1. Opinion

Editorial: When in doubt, take the kid from abusive home

Liz Rutenbeck, 24, holds son William Hendrickson IV in a Facebook photo.
Liz Rutenbeck, 24, holds son William Hendrickson IV in a Facebook photo.
Published Sep. 29, 2017

Take the kid. That is once again the lesson from another death in Florida that could have been avoided if child welfare workers would have erred on the side of caution rather than on keeping a dysfunctional family together. Instead, 8-month-old William Hendrickson IV is dead, his father is charged with his death and still another state investigation finds the system failed. Maybe this time the Florida Legislature will listen.

These horror stories of children being abused and killed in Florida after the state knew they were at risk have been repeated for decades. Nearly 30 years have passed since 2-year-old Bradley McGee died after his stepfather dunked Bradley head-first into a toilet after he soiled himself. Previous abuse was reported, but the state did not remove the child from the home. The parents were sent to prison, and the Legislature passed a law named after Bradley and hired hundreds of additional child welfare workers. But that high-profile case has been followed for years by other avoidable deaths of kids whose abuse had been reported — and by more reforms and more money for a child welfare system that still remains woefully understaffed and underfunded.

Now comes another state report listing the system breakdowns that contributed to the death of William Hendrickson IV in a Largo mobile home. Among the depressing findings: A child welfare caseworker who visited in July left the child in a room with no air-conditioning and under the care of his disturbed father, who had been refusing to take his medication or give milk to his 2-year-old daughter. When a call was made to the Florida Abuse Hotline later that day, the hotline operator mistakenly marked the call as a nonpriority. And a case manager and her supervisor had previously failed to involve the State Attorney's Office after it was clear their safety plan had not been followed.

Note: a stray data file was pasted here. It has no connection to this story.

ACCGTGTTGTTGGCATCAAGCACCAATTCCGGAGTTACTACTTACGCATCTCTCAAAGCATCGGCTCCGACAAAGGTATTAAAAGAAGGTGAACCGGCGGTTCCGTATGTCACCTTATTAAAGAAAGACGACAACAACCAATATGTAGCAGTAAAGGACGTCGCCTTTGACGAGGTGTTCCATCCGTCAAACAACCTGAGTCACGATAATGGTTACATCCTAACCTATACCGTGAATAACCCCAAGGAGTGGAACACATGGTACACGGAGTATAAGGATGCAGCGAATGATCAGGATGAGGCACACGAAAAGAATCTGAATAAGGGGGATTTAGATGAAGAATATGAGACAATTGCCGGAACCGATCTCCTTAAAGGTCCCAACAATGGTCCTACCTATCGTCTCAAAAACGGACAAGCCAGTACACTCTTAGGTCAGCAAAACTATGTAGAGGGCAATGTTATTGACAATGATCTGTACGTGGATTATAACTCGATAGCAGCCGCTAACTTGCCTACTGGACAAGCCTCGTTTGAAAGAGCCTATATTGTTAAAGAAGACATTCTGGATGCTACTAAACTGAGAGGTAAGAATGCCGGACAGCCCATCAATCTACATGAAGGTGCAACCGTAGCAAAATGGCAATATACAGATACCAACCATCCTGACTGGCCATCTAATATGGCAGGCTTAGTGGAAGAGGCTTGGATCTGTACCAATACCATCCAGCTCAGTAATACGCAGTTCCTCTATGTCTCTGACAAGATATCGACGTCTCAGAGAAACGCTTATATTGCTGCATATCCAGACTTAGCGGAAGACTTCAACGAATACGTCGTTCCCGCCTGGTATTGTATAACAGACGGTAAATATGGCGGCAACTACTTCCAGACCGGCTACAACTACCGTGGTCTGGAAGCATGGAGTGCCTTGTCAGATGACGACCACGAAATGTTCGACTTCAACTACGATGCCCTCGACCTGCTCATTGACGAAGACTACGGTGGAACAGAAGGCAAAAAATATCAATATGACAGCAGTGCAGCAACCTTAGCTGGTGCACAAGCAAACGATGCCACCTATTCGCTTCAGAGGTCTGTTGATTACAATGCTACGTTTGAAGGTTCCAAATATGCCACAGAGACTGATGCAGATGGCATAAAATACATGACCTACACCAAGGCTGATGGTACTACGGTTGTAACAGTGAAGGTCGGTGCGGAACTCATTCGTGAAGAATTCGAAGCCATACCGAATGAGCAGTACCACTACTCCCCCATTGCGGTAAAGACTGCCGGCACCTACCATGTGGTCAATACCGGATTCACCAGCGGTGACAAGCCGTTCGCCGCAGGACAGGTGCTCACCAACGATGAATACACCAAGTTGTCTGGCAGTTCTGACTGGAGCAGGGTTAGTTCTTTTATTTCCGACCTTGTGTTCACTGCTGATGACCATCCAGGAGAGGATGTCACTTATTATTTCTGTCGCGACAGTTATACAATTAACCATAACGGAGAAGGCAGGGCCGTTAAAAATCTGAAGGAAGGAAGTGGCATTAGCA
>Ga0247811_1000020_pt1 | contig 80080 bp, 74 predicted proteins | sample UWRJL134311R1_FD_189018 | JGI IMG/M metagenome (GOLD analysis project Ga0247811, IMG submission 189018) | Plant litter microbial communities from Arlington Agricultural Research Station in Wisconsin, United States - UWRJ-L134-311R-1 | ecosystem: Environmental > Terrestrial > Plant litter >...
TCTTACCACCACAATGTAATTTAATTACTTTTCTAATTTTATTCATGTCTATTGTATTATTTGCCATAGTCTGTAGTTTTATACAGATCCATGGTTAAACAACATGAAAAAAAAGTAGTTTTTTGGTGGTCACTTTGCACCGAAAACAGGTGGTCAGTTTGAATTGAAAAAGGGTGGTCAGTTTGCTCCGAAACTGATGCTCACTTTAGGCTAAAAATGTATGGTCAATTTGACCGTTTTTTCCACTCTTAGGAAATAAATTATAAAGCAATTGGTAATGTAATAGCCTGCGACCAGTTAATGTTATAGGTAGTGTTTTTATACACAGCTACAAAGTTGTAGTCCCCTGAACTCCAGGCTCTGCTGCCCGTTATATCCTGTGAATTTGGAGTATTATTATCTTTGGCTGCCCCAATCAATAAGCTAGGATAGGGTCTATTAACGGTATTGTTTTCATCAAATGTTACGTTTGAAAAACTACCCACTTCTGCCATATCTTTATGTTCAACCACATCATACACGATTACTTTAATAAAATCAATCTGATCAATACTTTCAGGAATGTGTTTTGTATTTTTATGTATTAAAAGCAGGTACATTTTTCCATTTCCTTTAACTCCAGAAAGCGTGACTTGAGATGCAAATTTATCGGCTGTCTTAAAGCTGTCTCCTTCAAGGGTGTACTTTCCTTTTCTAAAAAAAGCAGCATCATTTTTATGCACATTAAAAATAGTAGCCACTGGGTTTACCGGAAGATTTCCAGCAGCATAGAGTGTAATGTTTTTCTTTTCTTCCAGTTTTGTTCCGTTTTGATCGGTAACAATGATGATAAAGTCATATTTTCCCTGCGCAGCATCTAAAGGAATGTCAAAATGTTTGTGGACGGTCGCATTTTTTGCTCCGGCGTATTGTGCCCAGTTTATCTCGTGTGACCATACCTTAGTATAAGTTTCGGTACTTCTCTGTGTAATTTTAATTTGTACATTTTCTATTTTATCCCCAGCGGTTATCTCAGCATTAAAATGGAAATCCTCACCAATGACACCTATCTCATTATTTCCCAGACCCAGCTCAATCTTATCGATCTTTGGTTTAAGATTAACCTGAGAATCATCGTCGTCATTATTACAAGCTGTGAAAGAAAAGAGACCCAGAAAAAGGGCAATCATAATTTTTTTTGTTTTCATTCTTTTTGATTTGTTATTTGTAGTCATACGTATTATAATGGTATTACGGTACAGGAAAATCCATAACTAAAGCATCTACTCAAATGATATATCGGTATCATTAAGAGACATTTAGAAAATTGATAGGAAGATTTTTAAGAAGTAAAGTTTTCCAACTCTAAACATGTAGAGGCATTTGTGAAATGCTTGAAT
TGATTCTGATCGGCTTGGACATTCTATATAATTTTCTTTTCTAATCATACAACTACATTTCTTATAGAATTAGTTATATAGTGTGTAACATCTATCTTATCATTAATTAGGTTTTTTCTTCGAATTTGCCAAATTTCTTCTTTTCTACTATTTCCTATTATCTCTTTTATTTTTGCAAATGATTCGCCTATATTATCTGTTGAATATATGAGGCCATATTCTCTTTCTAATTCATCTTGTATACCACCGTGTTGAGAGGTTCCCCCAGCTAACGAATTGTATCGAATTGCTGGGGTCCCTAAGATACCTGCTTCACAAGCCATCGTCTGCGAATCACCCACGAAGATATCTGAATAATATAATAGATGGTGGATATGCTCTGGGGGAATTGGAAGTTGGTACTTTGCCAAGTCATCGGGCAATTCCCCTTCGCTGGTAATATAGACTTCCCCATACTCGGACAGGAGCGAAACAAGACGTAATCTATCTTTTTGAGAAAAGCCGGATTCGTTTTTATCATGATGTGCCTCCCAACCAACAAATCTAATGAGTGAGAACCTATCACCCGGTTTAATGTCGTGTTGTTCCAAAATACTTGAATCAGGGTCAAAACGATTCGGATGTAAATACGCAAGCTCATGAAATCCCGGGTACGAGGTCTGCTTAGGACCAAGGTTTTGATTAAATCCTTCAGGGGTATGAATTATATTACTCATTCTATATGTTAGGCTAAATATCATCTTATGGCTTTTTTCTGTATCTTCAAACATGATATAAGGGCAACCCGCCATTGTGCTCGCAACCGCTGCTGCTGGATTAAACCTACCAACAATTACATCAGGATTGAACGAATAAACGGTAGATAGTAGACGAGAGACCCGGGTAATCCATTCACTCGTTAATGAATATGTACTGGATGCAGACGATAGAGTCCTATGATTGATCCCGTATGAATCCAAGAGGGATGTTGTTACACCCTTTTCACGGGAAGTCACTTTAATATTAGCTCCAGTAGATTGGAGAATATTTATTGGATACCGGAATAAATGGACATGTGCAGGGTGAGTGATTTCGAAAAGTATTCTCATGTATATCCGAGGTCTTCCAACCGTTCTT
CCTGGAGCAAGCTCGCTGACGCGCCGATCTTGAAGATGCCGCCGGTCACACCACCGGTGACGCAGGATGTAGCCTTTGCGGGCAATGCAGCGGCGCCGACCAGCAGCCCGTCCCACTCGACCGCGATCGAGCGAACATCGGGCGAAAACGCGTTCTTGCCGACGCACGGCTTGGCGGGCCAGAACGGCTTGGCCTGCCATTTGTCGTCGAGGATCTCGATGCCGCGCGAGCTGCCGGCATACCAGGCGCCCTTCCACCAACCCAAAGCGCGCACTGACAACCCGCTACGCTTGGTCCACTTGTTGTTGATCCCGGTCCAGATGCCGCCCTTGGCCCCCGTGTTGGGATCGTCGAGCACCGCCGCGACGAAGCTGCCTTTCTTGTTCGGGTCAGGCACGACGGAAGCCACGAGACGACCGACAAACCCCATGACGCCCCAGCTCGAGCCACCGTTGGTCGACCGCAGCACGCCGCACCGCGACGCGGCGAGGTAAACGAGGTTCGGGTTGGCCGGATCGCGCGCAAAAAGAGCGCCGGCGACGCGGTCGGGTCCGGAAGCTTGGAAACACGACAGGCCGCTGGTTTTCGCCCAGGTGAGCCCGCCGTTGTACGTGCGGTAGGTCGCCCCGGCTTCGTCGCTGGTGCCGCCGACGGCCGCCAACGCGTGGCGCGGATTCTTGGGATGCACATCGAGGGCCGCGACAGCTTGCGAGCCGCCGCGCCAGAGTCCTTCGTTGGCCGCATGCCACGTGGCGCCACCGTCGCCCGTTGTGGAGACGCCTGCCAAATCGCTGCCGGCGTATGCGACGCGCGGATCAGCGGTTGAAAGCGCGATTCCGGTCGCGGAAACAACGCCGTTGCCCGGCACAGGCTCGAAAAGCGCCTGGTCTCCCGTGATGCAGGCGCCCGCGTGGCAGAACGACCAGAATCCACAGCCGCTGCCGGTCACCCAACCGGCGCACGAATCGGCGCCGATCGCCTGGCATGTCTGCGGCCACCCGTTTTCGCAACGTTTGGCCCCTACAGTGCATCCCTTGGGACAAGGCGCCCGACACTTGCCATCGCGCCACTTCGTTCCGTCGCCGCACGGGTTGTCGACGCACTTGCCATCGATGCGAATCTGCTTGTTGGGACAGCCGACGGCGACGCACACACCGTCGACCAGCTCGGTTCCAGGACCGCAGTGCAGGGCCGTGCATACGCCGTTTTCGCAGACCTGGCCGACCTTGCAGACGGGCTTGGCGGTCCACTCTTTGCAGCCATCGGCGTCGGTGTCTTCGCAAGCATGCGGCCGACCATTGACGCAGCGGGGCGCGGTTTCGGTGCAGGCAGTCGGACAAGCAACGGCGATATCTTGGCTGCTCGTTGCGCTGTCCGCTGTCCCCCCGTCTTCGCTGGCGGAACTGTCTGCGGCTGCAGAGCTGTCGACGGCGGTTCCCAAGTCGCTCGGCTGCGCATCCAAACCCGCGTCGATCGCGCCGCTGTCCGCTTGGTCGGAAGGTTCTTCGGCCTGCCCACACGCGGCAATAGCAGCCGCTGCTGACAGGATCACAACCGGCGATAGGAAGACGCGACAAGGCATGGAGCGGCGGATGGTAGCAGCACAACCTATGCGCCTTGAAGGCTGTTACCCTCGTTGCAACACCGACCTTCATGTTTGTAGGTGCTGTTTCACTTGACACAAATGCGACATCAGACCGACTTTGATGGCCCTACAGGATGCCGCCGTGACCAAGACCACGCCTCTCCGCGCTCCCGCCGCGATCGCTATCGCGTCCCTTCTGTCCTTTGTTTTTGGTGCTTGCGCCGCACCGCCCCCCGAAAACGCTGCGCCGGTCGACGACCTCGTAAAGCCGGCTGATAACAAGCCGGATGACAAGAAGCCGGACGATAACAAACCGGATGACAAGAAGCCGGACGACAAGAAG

What does it take to get child out of such an obviously abusive, unsafe environment? Over William's eight months of life, his mother was jailed on a domestic violence call, both parents failed drug tests and 911 was called 14 times from his home. The Florida Department of Children and Families was called multiple times about his welfare. His grandparents did the best they could, but they could not control William's father.

Who is ultimately responsible? The child's case manager worked for Directions for Living, a Pinellas nonprofit. That nonprofit was working on a contract with Eckerd Kids, the nonprofit that is the county's lead child welfare agency. Eckerd Kids has a contract with DCF. And DCF runs the abuse hotline. That state department reports to Gov. Rick Scott. And the Legislature controls the purse strings. One of the casualties of the privatization of child welfare services is a lack of direct accountability.

There are more than 500 cases of children who have died while on DCF's radar since 2008, according to a Miami Herald investigation. The state spends too little on child services, caseloads are too high and salaries for front-line workers are too low. There always will be human errors, but the state still leans too far toward keeping families together rather than toward protecting the child by removing them from the home.

William Hendrickson IV was abused by his father, who is charged in his son's death. But the system also failed again to protect a child, much as it has for three decades. Florida must do better.


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